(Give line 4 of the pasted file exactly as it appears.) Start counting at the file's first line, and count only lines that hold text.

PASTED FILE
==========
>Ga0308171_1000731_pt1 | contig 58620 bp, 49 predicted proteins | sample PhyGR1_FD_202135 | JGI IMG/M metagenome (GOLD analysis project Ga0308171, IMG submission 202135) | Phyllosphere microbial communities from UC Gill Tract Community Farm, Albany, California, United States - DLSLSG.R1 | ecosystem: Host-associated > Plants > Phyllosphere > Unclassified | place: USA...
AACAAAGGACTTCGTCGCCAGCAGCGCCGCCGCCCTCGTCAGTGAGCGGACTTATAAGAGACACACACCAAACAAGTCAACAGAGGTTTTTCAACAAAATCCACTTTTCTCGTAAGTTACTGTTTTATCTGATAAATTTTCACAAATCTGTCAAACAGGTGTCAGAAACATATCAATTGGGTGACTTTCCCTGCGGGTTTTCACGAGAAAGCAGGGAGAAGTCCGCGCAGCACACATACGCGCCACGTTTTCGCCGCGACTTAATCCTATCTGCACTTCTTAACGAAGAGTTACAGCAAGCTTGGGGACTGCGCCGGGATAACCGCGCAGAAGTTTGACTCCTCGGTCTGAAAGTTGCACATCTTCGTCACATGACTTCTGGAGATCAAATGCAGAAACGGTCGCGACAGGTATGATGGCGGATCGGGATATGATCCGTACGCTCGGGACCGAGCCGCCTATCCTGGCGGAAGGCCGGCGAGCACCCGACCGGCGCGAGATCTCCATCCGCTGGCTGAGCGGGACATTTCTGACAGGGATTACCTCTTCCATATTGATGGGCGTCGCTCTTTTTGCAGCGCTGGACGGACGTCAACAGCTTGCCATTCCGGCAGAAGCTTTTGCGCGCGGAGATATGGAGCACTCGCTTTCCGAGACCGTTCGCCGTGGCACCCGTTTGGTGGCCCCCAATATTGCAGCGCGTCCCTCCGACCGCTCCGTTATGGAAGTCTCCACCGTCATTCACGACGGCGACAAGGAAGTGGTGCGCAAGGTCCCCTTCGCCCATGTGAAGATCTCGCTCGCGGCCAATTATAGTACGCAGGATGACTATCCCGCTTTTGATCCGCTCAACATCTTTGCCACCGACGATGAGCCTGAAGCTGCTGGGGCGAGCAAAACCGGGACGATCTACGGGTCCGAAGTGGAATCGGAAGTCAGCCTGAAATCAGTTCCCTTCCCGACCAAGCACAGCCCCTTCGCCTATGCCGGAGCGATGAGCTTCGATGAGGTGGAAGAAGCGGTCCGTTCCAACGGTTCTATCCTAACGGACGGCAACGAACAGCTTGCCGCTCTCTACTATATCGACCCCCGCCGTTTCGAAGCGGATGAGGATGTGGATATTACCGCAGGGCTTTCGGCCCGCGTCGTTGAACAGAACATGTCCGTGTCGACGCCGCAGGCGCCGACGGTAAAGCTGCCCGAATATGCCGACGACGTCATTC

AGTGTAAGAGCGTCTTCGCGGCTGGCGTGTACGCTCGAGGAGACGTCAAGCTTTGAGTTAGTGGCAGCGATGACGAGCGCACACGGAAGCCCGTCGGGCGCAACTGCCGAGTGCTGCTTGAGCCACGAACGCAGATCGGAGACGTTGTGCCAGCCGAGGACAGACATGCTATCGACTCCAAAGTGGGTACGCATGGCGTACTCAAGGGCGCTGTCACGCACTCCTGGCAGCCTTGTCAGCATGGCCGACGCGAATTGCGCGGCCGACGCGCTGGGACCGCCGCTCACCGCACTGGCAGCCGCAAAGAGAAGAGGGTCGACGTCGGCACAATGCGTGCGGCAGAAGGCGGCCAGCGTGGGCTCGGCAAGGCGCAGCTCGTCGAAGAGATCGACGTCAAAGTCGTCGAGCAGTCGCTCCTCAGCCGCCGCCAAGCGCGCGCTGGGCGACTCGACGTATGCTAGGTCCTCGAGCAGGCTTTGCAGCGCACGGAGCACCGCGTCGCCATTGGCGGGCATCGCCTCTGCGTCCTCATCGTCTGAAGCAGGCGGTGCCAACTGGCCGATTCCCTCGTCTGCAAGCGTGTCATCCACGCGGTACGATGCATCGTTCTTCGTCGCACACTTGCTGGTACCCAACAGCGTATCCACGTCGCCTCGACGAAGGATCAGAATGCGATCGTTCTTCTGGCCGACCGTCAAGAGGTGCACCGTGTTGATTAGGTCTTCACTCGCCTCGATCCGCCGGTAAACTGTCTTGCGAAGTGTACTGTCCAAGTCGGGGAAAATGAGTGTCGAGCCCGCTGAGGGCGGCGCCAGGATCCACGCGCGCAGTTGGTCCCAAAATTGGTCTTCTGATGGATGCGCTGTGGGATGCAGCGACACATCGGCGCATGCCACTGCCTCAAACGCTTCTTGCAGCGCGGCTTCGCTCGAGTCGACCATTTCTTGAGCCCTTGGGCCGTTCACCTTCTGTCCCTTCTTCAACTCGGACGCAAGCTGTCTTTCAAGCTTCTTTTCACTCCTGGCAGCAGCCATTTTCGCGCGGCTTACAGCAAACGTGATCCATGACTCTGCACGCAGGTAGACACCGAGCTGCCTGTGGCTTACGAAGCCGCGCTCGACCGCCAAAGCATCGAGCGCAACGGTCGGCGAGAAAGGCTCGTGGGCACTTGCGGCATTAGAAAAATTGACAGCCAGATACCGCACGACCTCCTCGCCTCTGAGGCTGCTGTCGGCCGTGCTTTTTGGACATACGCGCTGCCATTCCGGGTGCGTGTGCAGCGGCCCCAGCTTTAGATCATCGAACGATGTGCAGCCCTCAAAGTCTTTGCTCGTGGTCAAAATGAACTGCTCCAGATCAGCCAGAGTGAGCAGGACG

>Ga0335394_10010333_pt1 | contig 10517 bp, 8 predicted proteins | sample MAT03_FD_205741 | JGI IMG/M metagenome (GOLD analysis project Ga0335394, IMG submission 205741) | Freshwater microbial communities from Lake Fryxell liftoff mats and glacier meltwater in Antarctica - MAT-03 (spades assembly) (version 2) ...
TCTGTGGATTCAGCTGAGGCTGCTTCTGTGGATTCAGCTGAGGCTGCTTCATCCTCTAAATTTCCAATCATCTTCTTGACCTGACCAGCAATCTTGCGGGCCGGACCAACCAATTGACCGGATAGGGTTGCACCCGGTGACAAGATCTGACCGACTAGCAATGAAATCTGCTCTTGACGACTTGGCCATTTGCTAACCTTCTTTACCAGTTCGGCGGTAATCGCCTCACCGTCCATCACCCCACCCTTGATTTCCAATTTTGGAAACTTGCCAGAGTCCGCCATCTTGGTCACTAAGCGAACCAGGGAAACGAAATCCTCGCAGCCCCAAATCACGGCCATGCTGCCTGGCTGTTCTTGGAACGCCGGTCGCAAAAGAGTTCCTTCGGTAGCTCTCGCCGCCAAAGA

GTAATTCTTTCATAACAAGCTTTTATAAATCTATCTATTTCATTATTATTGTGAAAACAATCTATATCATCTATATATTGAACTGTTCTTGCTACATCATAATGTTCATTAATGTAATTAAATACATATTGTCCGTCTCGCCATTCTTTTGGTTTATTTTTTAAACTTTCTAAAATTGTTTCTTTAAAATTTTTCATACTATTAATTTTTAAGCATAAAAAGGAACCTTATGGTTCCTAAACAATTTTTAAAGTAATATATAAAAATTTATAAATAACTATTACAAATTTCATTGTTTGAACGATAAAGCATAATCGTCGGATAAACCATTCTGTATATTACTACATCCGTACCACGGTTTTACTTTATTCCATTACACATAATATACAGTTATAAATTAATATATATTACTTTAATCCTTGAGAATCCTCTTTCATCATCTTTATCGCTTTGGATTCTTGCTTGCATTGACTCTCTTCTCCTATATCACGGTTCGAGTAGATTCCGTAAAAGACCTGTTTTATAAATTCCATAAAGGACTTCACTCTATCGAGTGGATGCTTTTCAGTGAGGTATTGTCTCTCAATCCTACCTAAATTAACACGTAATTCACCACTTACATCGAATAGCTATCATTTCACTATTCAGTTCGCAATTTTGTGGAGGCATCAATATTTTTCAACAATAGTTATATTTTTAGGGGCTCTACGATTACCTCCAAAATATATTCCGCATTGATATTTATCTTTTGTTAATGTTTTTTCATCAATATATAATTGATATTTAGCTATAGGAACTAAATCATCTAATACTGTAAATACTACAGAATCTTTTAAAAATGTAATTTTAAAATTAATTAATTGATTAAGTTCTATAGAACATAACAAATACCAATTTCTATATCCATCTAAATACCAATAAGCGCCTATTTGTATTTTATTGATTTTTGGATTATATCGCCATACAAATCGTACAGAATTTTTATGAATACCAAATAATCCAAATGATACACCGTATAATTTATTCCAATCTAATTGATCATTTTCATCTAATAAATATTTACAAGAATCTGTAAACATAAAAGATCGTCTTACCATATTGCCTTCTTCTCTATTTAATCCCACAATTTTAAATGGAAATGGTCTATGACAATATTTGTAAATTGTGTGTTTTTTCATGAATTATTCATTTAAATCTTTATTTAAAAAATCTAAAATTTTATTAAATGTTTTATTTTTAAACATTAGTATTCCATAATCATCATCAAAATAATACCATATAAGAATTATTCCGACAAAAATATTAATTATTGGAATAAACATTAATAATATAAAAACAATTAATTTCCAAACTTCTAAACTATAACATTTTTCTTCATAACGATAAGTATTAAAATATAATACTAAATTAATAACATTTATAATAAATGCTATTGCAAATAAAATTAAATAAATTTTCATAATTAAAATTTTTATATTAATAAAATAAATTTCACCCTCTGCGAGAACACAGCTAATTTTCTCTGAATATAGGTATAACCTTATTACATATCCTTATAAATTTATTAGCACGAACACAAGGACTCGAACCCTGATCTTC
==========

>Ga0335394_10010333_pt1 | contig 10517 bp, 8 predicted proteins | sample MAT03_FD_205741 | JGI IMG/M metagenome (GOLD analysis project Ga0335394, IMG submission 205741) | Freshwater microbial communities from Lake Fryxell liftoff mats and glacier meltwater in Antarctica - MAT-03 (spades assembly) (version 2) ...